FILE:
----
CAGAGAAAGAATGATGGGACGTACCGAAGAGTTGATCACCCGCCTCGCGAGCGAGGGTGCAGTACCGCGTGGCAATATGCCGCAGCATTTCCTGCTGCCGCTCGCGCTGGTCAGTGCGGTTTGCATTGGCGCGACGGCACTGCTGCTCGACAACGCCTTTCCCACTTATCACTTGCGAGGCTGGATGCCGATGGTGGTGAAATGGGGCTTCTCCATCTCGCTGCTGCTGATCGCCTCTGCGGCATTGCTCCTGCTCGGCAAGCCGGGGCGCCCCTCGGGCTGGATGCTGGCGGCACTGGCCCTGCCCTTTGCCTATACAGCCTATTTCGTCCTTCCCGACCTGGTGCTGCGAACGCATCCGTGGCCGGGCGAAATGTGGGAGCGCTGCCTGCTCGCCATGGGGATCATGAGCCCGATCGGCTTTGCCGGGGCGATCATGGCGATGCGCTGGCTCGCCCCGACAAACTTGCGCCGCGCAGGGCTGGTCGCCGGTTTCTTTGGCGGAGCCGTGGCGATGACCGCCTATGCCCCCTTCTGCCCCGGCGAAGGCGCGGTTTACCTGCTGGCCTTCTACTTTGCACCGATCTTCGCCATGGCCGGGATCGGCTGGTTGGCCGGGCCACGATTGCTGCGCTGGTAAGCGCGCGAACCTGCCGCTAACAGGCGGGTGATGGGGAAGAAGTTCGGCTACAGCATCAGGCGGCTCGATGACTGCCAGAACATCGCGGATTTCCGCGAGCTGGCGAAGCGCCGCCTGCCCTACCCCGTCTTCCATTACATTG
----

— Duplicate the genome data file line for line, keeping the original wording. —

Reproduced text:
CAGAGAAAGAATGATGGGACGTACCGAAGAGTTGATCACCCGCCTCGCGAGCGAGGGTGCAGTACCGCGTGGCAATATGCCGCAGCATTTCCTGCTGCCGCTCGCGCTGGTCAGTGCGGTTTGCATTGGCGCGACGGCACTGCTGCTCGACAACGCCTTTCCCACTTATCACTTGCGAGGCTGGATGCCGATGGTGGTGAAATGGGGCTTCTCCATCTCGCTGCTGCTGATCGCCTCTGCGGCATTGCTCCTGCTCGGCAAGCCGGGGCGCCCCTCGGGCTGGATGCTGGCGGCACTGGCCCTGCCCTTTGCCTATACAGCCTATTTCGTCCTTCCCGACCTGGTGCTGCGAACGCATCCGTGGCCGGGCGAAATGTGGGAGCGCTGCCTGCTCGCCATGGGGATCATGAGCCCGATCGGCTTTGCCGGGGCGATCATGGCGATGCGCTGGCTCGCCCCGACAAACTTGCGCCGCGCAGGGCTGGTCGCCGGTTTCTTTGGCGGAGCCGTGGCGATGACCGCCTATGCCCCCTTCTGCCCCGGCGAAGGCGCGGTTTACCTGCTGGCCTTCTACTTTGCACCGATCTTCGCCATGGCCGGGATCGGCTGGTTGGCCGGGCCACGATTGCTGCGCTGGTAAGCGCGCGAACCTGCCGCTAACAGGCGGGTGATGGGGAAGAAGTTCGGCTACAGCATCAGGCGGCTCGATGACTGCCAGAACATCGCGGATTTCCGCGAGCTGGCGAAGCGCCGCCTGCCCTACCCCGTCTTCCATTACATTG